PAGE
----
But a look at the numbers shows that Obama's and Huckabee's successes were limited. Obama's 57-to-36 percent win in Louisiana looks pretty impressive. But remember that it comes in the state with the second-highest black percentage in 2000 (and probably still, despite the outmigration after Katrina). Louisiana's black proportion "alone or in combination with any other race" was 32.9 percent, compared with 29.5 percent in South Carolina and 29.2 percent in Georgia. This is a good omen for Obama's chances in Maryland, which has the largest black percentage of any state that was not in the Confederacy, and for the District of Columbia. It's less relevant for Wisconsin, Ohio, and Texas, which have lower black percentages. And in Texas's case, there's a much higher Latino percentage. The results by parish show Obama rolling up big margins in black-majority parishes, notably Orleans, while Clinton scores well in only one suburban parish, Livingston, east of Baton Rouge, which has the lowest black percentage in the state.
Obama's percentages in the caucuses were impressive indeed--2-to-1 margins in Nebraska and Washington State--but we have to remember that these are limited-turnout affairs. Only 38,670 votes were cast in the Nebraska caucuses, and according to the data I saw election night, more than 40 percent were cast in Omaha's Douglas County, which has the only significant black community in the state and also a fair number of upscale whites. By way of comparison, 71,572 votes were cast in Nebraska's 2004 presidential primary, held after the nomination was decided. And in 2006, there were 370,600 registered Democrats in Nebraska. Obama's big margin shows there's greater enthusiasm for him than for Clinton, but it doesn't establish how deep it goes.
In the Washington caucuses, the biggest Obama percentages came in central Seattle and the towns immediately east of Lake Washington--Bellevue, Redmond, etc. Which means that Obama showed his greatest strength in Nebraska and Washington in the neighborhoods of two of the nation's richest men, Warren Buffett and Bill Gates.
Mike Huckabee's showings were weaker than Obama's--and should be discounted, I think, because most people regard the race for the nomination as over and done. Huckabee's margin in the Louisiana primary was 43 to 42 percent. If you look at the parish results, you'll see that McCain carried metro New Orleans (Orleans, Jefferson, St. Bernard, St. Tammany) 48 to 30 percent, while losing the rest of the state. These four parishes cast 24 percent of the statewide Republican primary. I think this is relevant to the Texas primary. Metro Houston and the Dallas-Fort Worth metroplex are likely to vote like metro New Orleans, or even more for McCain, in my judgment. And they cast not just one quarter of the state Republican primary vote but about one half. Add in Latinos (almost totally absent in Louisiana), and I think that an extrapolation from the Louisiana primary says that Huckabee loses the Texas primary.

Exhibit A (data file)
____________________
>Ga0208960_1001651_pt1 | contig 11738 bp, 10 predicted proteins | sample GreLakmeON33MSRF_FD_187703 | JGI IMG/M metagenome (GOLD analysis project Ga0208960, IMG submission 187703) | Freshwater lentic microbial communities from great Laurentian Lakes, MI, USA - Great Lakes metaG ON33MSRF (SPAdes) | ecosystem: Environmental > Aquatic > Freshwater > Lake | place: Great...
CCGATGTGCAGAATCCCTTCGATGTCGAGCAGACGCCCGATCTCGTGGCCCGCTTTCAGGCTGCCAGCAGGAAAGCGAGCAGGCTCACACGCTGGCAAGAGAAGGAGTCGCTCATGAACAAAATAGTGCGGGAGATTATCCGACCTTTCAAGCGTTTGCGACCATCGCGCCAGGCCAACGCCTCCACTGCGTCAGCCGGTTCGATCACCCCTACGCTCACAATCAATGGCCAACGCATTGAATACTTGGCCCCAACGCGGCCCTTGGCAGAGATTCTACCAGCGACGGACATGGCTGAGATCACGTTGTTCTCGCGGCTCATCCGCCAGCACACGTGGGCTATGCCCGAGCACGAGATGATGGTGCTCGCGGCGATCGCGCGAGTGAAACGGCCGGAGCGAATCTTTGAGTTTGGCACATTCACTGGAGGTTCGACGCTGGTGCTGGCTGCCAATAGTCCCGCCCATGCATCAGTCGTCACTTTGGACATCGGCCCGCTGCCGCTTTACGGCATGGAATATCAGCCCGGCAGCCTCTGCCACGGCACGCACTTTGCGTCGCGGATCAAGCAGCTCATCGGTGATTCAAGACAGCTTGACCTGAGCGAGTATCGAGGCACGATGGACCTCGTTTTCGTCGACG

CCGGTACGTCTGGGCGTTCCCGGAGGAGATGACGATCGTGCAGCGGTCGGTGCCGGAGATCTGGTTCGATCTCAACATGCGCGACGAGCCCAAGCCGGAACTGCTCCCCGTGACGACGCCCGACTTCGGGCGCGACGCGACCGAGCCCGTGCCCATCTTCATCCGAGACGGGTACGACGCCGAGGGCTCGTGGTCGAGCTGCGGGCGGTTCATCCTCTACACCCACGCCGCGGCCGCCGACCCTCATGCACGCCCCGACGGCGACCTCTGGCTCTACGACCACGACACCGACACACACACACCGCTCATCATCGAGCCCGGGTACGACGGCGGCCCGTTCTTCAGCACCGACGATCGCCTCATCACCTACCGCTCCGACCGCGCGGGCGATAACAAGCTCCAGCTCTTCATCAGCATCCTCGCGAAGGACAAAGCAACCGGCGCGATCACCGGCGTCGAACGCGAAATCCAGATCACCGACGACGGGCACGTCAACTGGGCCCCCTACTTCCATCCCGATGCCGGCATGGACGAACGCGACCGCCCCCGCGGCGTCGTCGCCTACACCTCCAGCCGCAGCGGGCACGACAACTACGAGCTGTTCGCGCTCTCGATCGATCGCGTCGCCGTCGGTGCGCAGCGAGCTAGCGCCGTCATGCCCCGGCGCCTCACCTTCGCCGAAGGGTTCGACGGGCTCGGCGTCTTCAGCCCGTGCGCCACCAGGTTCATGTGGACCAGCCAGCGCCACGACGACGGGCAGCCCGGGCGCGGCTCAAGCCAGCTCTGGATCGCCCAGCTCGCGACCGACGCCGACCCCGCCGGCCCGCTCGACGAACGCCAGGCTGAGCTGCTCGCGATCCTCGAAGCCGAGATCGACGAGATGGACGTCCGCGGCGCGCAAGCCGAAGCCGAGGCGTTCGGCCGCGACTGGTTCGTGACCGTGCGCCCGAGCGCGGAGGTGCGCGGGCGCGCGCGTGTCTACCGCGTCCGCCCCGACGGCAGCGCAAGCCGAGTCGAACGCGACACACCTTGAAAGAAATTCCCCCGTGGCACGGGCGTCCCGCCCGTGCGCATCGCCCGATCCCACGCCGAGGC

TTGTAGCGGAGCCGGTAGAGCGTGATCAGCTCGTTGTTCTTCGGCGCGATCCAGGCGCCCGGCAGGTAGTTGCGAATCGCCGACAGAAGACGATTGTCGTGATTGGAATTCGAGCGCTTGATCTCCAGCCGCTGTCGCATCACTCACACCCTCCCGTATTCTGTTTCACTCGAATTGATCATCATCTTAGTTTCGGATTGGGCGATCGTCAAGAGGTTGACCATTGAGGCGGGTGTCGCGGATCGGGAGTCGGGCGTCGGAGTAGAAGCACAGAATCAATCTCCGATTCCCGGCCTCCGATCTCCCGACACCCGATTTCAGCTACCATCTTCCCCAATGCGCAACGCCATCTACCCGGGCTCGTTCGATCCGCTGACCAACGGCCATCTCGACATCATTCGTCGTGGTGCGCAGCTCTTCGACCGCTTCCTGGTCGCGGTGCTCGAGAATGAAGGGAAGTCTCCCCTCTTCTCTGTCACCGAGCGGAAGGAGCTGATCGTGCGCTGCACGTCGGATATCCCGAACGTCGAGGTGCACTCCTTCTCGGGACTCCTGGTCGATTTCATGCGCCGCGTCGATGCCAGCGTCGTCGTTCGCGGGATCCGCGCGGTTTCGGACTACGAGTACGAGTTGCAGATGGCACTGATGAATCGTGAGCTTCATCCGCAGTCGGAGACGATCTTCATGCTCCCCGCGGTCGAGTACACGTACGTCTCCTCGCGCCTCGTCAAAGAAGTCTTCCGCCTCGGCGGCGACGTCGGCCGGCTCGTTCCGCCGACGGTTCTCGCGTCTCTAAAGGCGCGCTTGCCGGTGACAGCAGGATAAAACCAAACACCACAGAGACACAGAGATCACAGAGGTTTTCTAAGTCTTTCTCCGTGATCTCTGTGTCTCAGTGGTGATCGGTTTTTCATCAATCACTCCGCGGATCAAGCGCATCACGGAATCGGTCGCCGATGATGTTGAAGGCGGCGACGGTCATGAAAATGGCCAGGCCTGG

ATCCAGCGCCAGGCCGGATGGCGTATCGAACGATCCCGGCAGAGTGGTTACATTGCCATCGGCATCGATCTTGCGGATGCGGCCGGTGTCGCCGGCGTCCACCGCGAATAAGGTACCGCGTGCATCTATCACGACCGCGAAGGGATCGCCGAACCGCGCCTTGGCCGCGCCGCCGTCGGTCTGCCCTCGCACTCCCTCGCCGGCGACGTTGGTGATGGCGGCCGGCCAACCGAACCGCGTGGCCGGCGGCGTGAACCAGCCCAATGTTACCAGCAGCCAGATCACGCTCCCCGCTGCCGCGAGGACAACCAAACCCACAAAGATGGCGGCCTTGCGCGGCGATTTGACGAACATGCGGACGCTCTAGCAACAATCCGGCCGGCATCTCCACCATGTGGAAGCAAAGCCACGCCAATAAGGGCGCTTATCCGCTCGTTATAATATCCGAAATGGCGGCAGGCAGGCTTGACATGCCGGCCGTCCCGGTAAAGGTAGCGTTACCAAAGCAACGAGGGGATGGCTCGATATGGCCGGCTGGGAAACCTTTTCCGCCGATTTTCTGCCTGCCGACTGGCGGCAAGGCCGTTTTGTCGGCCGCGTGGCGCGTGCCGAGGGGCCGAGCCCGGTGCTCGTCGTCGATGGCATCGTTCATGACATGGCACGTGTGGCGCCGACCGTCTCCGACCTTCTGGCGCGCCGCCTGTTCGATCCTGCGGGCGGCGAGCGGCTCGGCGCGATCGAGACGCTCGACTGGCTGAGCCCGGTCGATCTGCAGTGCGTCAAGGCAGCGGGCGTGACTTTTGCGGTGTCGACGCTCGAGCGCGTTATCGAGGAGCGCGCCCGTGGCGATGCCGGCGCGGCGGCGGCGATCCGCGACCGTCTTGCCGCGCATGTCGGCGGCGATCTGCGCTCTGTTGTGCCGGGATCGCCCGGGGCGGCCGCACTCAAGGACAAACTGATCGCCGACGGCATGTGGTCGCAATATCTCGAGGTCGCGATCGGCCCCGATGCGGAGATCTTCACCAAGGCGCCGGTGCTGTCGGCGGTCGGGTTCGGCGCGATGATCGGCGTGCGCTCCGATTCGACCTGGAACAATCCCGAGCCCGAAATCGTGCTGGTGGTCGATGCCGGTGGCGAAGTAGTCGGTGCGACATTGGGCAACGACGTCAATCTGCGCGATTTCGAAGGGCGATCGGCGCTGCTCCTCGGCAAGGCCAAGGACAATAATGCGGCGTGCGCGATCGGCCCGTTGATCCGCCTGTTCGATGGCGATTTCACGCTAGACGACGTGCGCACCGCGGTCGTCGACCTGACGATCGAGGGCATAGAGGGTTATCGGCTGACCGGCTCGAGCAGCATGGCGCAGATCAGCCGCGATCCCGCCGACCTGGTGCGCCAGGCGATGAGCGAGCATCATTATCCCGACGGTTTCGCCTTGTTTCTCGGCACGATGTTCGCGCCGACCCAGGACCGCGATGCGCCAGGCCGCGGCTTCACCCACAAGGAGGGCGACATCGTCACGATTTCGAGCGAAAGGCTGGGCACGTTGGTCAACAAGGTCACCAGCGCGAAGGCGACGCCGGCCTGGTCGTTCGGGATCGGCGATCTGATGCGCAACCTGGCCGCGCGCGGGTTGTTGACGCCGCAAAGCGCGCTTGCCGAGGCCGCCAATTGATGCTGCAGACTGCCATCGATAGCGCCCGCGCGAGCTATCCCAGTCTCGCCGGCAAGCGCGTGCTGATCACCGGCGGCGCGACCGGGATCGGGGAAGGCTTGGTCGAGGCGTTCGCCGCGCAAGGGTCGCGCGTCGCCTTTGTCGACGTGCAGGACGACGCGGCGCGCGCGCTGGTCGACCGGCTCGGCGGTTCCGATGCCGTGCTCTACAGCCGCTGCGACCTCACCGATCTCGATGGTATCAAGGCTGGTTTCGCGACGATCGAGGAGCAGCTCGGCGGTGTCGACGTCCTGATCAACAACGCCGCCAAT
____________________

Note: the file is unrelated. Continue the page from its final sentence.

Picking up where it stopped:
Huckabee won a much larger percentage victory, 60 to 24, in the Kansas caucuses. But note how many people participated--19,516. That's 2.6 percent of registered Republicans in the state. Kansas has had some tough internecine Republican fighting over the past decade, between strong pro-life Republicans and those they call country club Republicans. We can see the vestiges of that fight in the county returns. Sedgwick County (Wichita), with a big pro-life contingent, voted 68 to 17 percent for Huckabee. In Johnson County (the affluent suburbs of Kansas City), where Republican primar voters have rejected pro-life Republicans in the primary or crossed over to Democrats and defeated them on Election Day, Huckabee's margin was reduced to 52 to 28 percent. But consider the number of caucusgoers: 3,295 in Sedgwick County, 4,702 in Johnson County. I chalk this up to pro-life enthusiasts who, having been defeated time and again, took this consequence-less caucus as an opportunity to throw a spear back at the other side.
The Washington caucuses evidently went 26 to 24 percent for McCain over Huckabee, although Huckabee disputes that (on what sounds initially like nontrivial grounds). One of my friends at Fox News was keeping up with the Seattle Times's blog on which people were posting about their caucus experiences. Most of them were Obama backers recounting the enthusiasm and ebullience of their fellow Obama voters. But one was a Republican. He found he was the only person who showed up at his caucus site.
I think the Republican results can be deeply discounted. Pretty much everyone knows McCain will win the nomination, so most of the people showing up are Huckabee enthusiasts or McCain haters (for the first time, Huckabee is getting more than the lowest single digits from nonevangelical/born-again Republicans). But if he can win the only genuine primary of the night, Louisiana, by just 1 point, he ain't going to be nominated.
Democrats continue to have a huge turnout advantage over Republicans--more than double the turnout in Louisiana. But this, unlike earlier primary turnout advantages, should probably be discounted. Democrats have a very close and lively contest, with the outcome by no means obvious. Republicans don't. Ergo, you shouldn't expect so many Republicans to show up for the primaries or (especially) the caucuses.
The Obama-Clinton race is a real contest, and the polls in Maryland and Virginia (no one seems to have bothered polling the District of Columbia) suggest that Tuesday will be a good night for Obama--a better night than Saturday, I think, given that most of his victories then were in thinly attended caucuses while these will be real primaries.
By Michael Barone